Canada’s Dirty Secret

The trafficking and prostitution business in Canada is highly biased against aboriginal women because of “poverty, abuse, racism, and troubled historical relations.” According to Anupriya Sethi, aboriginal girls come from a trusting culture and when they leave to find jobs in the cities, they are easily lured by the promises of traffickers. Furthermore, study has shown that aboriginal women make up 90% of the teenaged prostitutes in the cities and that the average age for girls to be trafficked is 7 to 12. It is even estimated that around 75% of aboriginal girls have been sexually abused by the age of 18, including 50% by age 14 and almost 25% by age 7.

Part of the problem can be traced back to colonization and the problems that it has created for natives, including raising generations of parents with inadequate parenting skills and who have financial and drinking problems among others. In fact, aboriginal girls and women are not only targeted by those of other races, but by those in their own communities—there have even been instances of family members using incest in exchange for food and housing. On top of this, there are even aboriginal trafficking gangs in the cities that target these girls, and some of the traffickers claim to be female themselves.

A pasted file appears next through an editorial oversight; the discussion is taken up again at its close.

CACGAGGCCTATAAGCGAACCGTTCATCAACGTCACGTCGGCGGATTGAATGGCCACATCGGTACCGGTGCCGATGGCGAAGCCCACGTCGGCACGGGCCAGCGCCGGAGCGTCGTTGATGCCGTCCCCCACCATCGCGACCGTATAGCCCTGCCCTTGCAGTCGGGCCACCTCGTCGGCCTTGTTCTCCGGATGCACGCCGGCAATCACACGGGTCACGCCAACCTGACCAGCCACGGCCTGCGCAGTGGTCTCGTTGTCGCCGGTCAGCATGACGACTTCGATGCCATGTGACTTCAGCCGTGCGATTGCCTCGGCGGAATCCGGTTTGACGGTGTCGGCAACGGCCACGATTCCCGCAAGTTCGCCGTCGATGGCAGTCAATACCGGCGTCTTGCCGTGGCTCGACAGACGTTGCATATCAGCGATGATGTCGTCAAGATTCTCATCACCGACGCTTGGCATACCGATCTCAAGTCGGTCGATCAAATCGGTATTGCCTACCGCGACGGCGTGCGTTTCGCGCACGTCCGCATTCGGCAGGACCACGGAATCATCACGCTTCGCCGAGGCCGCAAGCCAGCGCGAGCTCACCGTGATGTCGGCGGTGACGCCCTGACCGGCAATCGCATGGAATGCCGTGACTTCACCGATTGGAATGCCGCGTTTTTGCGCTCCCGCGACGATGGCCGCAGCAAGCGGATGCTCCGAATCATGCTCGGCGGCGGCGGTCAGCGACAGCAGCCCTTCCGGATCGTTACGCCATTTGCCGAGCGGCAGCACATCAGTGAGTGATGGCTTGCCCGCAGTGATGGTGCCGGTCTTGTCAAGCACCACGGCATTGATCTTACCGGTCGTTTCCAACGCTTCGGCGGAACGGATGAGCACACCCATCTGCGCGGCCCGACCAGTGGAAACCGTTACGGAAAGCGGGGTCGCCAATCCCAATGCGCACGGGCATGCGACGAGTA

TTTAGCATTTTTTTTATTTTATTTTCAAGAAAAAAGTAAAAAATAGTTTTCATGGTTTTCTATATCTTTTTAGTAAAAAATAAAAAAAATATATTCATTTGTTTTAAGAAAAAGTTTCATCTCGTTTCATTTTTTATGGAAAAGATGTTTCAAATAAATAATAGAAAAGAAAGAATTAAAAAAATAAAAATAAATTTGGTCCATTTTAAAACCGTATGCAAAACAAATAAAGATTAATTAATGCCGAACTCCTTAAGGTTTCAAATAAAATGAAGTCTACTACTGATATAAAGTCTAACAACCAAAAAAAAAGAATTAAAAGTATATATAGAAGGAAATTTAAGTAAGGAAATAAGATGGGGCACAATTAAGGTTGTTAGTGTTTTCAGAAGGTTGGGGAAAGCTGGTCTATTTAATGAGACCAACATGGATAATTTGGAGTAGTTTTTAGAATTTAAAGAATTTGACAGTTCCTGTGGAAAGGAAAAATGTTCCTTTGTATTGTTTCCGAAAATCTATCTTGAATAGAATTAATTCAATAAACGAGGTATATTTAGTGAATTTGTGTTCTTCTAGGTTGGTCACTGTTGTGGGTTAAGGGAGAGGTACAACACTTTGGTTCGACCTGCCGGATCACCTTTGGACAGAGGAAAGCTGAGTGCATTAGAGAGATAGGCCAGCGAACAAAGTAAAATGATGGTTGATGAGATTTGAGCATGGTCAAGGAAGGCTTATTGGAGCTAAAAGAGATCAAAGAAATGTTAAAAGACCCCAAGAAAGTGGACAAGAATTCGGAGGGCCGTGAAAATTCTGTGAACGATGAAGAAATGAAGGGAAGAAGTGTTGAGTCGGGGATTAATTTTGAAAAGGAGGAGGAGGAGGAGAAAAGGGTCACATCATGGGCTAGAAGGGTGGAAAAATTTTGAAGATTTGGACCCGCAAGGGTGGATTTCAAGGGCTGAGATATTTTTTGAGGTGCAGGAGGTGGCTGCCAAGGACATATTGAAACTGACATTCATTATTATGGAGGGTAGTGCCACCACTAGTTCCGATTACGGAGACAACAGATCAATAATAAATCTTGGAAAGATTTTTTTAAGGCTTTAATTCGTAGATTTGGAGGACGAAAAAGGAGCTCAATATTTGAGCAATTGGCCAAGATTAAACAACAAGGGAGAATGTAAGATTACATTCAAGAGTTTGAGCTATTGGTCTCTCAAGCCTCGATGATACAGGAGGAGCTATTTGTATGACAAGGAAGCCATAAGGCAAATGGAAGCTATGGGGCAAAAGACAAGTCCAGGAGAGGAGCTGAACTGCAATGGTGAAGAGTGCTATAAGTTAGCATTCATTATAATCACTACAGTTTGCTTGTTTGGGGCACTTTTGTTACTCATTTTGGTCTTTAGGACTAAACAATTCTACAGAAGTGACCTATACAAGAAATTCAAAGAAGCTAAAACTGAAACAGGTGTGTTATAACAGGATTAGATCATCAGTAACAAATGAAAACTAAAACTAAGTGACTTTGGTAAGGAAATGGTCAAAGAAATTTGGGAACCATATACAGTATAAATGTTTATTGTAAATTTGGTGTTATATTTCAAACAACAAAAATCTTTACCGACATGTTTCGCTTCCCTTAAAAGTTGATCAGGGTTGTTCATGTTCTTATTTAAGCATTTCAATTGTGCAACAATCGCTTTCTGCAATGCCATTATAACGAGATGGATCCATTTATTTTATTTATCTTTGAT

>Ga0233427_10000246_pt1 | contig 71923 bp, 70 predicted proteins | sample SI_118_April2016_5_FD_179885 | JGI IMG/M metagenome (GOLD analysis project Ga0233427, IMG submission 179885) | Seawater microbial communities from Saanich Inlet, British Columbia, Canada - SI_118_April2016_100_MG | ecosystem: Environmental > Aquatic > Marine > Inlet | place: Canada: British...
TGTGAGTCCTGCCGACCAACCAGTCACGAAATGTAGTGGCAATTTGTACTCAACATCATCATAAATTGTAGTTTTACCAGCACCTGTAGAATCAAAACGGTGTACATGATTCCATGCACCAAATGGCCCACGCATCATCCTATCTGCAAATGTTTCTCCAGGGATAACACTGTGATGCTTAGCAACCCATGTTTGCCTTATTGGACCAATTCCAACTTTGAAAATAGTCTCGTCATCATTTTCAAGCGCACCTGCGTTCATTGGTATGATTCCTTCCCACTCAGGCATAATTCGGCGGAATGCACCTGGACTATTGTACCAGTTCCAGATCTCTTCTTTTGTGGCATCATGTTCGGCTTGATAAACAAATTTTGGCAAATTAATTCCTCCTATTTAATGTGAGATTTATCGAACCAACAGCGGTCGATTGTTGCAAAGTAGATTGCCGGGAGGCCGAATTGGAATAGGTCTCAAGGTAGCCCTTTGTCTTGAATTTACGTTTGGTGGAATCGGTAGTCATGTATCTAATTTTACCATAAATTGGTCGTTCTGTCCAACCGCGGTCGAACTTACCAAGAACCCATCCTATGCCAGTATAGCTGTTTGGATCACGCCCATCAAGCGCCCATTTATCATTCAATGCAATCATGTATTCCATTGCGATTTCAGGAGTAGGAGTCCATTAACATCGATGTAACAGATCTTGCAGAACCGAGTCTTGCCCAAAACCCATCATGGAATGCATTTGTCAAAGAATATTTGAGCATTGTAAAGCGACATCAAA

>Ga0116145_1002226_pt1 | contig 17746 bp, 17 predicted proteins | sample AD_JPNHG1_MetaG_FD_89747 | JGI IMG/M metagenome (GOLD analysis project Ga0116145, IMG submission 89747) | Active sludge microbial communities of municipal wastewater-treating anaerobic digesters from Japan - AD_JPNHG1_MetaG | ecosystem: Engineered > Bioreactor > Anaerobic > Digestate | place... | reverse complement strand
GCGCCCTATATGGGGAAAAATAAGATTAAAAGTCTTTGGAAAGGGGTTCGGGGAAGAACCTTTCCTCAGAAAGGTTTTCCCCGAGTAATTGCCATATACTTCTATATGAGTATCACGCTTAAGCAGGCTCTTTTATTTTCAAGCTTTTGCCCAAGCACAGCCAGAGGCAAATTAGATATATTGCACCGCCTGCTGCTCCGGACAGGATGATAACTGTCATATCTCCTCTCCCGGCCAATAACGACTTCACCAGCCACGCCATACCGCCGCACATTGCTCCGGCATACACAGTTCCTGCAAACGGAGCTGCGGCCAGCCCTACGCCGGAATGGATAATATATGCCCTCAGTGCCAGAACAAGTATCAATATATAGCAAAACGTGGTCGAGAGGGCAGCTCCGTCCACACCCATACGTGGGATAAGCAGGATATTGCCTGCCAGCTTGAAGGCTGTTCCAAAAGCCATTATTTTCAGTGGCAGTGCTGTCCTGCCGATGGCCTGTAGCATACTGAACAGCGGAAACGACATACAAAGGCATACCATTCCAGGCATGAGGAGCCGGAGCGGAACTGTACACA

The trafficking industry in Canada has become so racialized that aboriginal women are at risk just because of their heritage; there have been reports of aboriginal women who are not prostitutes being solicited by men just because they are on the street. There are no clear estimates of the number of trafficked aborigines, but rape/murder is currently the number-one killer of these women. At this point little is being done by the government to address this problem and without intervention the root causes of why aboriginal girls are trafficked will only multiply and continue to ruin these women’s life.

—by MIR

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